conservation · Nature · volunteering · Wildlife

The Effect Of An Individual – By Torie Hilley

Meet Torie Hilley!!

“Holy crap!” is what most people are thinking these days with all the current environmental news. Either forests are burning down because of the demand for palm oil, or crazy weather is occurring more often because of climate change. But how do we, let alone one person, make a difference in this big world that seems to continue spiraling out of control?

When I started college, like a lot of young people, I was set on being a vet to help as many animals as possible. I quickly realised that the occupation is not only insanely competitive with too much estrogen, grueling hours, and testing your sanity every minute, but also tough for the heart. My family and I rescued a lot of dogs in the past and still are. Most of the rescues were old that the previous owners got rid of and thought it’s okay to avoid the obvious health issues that comes with age. Of course, we felt sorry for these dogs and wanted to give them a good life for their last years. We spent a lot of money and tears trying to help them. I personally saw the unglamorous side what vets have to go through with these animals and I came to realise that I couldn’t have that life in my hands. If that animal didn’t make it on my surgical table, I would never forgive myself. So here I was in Animal Science (like Lorna!) still wondering what I could do to still help animals, but maybe in a broader sense. One day in class, a very excited student came in and told us about her volunteering experience in a third world country with endangered species. It dawned on me “this is it”, and that day onward has redirected my career to what I am today.

38887_1471833229749_4059932_nNot everyone who wants to help in conservation has to have a fancy degree in order to make a difference. Volunteers help tremendously for organisations trying to preserve endangered species. More hands and bodies all working together to make that impact can push that project forward. I first volunteered in Costa Rica with the Olive Ridley Sea Turtle project where we assessed nests, counted how many eggs were laid, as well as tagging the turtles. It was here that I knew I wanted to go into conservation, mainly because I was devastated when we went back to those nests in the morning only to see them dug up and the eggs nowhere to be seen. They were poached – by the villagers nearby where the researcher’s families lived. It almost seemed redundant what the research team were trying to accomplish only to have their relatives undo the little progress they made.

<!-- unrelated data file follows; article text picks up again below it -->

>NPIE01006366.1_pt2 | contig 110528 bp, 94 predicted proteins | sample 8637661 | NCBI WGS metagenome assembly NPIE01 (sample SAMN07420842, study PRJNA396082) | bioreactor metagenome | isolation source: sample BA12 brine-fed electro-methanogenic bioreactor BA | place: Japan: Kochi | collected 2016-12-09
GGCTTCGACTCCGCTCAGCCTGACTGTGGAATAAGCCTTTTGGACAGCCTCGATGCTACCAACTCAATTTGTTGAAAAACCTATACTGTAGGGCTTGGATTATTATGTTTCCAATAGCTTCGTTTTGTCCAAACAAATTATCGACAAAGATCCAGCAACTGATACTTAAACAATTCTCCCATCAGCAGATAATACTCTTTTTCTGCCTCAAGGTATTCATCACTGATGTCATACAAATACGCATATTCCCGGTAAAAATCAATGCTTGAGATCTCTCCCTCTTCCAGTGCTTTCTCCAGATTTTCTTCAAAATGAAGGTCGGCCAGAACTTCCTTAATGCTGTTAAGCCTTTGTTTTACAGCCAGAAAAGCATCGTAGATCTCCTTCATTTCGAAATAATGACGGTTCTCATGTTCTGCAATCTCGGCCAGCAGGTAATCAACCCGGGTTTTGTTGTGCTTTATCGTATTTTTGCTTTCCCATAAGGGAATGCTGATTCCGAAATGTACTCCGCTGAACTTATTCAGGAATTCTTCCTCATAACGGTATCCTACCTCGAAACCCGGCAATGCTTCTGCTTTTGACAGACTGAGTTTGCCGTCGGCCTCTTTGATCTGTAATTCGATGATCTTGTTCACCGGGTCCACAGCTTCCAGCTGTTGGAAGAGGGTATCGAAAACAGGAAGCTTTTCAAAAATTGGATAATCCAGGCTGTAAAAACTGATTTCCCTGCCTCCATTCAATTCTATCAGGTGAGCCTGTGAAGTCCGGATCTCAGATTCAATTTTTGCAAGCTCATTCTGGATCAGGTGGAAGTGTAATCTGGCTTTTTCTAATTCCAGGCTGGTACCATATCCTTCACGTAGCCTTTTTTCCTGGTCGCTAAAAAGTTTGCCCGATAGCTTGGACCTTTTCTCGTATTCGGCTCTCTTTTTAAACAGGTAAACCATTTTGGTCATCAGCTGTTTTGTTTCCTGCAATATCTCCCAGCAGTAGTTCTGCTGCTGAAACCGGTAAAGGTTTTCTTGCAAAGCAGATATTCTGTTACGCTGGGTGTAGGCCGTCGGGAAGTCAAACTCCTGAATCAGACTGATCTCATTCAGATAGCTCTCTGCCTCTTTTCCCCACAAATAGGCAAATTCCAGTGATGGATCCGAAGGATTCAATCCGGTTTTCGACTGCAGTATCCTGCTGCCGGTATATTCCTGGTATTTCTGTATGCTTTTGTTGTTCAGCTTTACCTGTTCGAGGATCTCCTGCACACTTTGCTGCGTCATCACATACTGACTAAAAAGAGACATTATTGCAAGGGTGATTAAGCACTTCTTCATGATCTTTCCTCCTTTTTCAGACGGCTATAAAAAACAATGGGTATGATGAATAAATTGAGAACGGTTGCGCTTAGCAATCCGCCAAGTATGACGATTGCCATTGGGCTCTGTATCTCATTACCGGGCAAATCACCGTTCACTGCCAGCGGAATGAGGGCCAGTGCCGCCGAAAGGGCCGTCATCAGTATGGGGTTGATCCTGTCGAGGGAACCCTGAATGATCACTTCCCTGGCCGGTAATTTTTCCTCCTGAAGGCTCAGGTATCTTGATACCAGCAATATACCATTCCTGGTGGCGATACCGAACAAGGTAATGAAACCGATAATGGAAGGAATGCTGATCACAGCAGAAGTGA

For me, I knew I wanted to dedicate my career to conservation by studying the broad field so I may better conserve any species that needed help. I ended up interning in Zimbabwe (where I met Lorna!) and fell in love with the country. I went back the next year as a research student to study the captive lions there and to better enhance their welfare with behaviour enrichment.

IMG_2380 - iOnce I finished my BS in Animal Science with minors in Biology, Equine Science, and Studio Art, I was fortunate enough to be offered a job at that same organisation I interned a couple of years previous. I spent two years as a researcher, particularly on lions and elephants, for the organisation in Zimbabwe and Zambia. As of now, I am about to peruse my MRes in Animal Behaviour. But if that sounds too much, to dedicate your life to conservation, spreading awareness is the next best thing.

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In the current news, a lot is going on with climate change, green energy, and conservation. It’s a pretty hot topic these days and it needs to stay that way until we really start making a change.

Not all conservationists are scientists. A lot are photographers, artists, journalists, or bloggers to name a few. When I’m in the field, I take photos of the animals that I encounter not only to remember that moment but also to use those photos in the future to spread awareness, just like the photographers in Nat Geo! They don’t have to be the only ones who do this! When I’m not in the field collecting data, and back in California, I paint from those photos I took. I sell both to the public for spreading awareness. Anyone can spread awareness – and the more who do and take action, the better the outcome and the results can be.


I close with this: If you are passionate about our world, animals, and the environment, taking one little step or making one little change for the better can be contagious. Whether you make music, poetry, art, pictures, or blogs, you will touch a stranger and that will push them to join the movement. We only have one planet, and we need to do our part to help it, however small the action may be.

Thanks Lorna for inviting me on your blog!


One of Torie’s incredible photos of the research pride in Zambia



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